I also wish I'd found a way to include his role in ANIMAL FACTORY -- but the clips weren't especially montage friendly, for one reason or another (Furlong is often a distracting presence in the background). Wherever I inserted the clip(s) it ended up feeling forced.

My fifth regret isn't specific: just a combination of all sorts of scenes or images I couldn't quite get to work that I had to leave out. So it goes.

But overall, I'm pleased. Again, thanks for the kind words (and the tweet).

Sheila O'Malley said...

He's just so damn compelling. Even in that dumb clip from Another 9 1/2 Weeks ... he just oozes charisma. What he has can't be copied. It's star quality. But honest star quality. Like Montgomery Clift (who I know Rourke idolized) or Dean - but Rourke has more stillness than Dean, more of a coiled thoughtful somewhat dangerous presence. He's hypnotic. That's one of the reasons why Rumble Fish is so awesome, as you mention. The camera just adores his face, and he adores the attention. The camera is there and he opens up like a flower on speeded-up film. He's both a showoff and very shy. Most great actors are. Great job, Jason. He's very dear to me (obviously). His work meant a lot to me and my actor friends when we all were coming up and studying. He was "IT".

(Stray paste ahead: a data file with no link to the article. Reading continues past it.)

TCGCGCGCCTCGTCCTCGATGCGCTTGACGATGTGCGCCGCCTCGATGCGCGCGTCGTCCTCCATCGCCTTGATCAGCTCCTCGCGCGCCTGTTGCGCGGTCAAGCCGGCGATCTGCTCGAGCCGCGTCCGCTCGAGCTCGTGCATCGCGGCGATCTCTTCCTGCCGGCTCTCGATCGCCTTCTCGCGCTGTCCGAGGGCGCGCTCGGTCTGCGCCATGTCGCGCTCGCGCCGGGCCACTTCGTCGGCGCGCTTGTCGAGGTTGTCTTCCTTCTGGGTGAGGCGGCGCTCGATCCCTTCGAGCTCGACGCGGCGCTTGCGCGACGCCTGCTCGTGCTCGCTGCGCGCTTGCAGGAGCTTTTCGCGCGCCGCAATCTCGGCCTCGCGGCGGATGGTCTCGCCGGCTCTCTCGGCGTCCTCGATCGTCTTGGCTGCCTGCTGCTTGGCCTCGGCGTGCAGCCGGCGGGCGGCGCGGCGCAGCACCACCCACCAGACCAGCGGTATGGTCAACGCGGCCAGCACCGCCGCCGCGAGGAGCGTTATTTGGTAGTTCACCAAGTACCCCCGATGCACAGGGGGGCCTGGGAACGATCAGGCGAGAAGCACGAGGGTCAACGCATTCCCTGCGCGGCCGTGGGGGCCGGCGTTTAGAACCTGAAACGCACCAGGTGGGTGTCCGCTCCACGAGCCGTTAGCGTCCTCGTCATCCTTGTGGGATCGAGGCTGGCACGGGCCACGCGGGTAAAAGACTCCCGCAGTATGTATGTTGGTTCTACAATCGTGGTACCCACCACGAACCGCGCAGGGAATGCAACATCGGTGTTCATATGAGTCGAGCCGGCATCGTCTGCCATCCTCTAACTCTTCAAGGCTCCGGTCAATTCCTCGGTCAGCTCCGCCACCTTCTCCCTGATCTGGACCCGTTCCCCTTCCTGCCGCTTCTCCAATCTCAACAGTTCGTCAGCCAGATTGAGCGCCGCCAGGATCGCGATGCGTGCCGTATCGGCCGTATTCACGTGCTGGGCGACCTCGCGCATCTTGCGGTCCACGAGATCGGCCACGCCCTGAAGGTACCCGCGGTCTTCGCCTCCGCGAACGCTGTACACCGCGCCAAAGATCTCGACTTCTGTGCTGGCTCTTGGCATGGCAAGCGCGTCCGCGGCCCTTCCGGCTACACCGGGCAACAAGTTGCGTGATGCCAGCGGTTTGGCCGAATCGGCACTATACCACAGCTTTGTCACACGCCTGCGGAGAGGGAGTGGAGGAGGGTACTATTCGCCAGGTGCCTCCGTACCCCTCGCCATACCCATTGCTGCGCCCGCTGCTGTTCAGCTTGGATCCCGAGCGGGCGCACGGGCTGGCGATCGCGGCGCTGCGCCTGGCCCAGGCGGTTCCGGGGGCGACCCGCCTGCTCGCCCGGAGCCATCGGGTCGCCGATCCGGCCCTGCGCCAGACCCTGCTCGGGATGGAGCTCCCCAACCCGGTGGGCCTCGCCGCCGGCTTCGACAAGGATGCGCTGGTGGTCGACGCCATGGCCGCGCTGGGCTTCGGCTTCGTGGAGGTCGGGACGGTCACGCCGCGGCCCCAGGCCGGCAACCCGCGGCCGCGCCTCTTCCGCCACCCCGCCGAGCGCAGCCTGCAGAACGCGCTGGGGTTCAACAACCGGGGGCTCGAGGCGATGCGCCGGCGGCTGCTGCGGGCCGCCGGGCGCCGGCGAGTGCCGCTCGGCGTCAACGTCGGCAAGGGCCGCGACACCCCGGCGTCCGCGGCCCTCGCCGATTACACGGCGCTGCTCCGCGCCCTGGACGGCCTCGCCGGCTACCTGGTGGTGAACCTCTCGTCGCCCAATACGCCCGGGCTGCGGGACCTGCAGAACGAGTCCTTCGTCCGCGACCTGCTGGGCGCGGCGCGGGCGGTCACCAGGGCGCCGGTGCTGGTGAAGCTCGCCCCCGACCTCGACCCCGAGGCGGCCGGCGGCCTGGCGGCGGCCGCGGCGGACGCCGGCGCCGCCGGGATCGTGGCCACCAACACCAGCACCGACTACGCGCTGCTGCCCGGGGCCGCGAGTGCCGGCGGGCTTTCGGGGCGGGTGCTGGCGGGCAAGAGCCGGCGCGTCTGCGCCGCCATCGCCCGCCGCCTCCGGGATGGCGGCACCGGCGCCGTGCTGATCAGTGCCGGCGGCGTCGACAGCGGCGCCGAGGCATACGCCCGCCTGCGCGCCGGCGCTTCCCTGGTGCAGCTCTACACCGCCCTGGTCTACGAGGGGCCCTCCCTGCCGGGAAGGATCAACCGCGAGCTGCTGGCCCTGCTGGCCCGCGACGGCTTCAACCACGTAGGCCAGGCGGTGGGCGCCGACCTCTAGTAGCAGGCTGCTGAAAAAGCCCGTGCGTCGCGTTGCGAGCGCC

Sheila O'Malley said...

Oh, and I think the scene where his new face is unveiled in Johnny Handsome is not only the best work he's ever done, but the best work ANYone has ever done.

Tony Dayoub said...

Amen, Sheila.

Sheila O'Malley said...

and yeah - I always felt that his "cool" was hiding an existential awareness of death, of isolation. He really captured that in Diner, but it's in almost everything he does. I got into that in my piece a little bit. He's always at a slight REMOVE - which makes him seem cool (and in the early 90s when he was floundering, that's all he' doing - copying that REMOVE that was so indelibly his - but it's a pale imitation) - but that remove is on top of a whirlpool of anxiety, about his place, his ability to connect, his questioning about "who am I, what am I DOING while I am here on this planet ..." So in a way, he can't be "removed" enough - and yet that's what he strives for, because the questioning is so intense. In Rumble Fish, he LIVES in that questioning place, which makes him so damn compelling. It's not SCHTICK for him (although it obviously became that during those years when he was "lost"). Again, I go back to that scene in Johnny Handsome when the bandages are taken off and he sees his new face. This is a man who runs HOT HOT HOT. It's a killer combo - that cool remove, with that HOT interior. Very few actors have that, truly have that.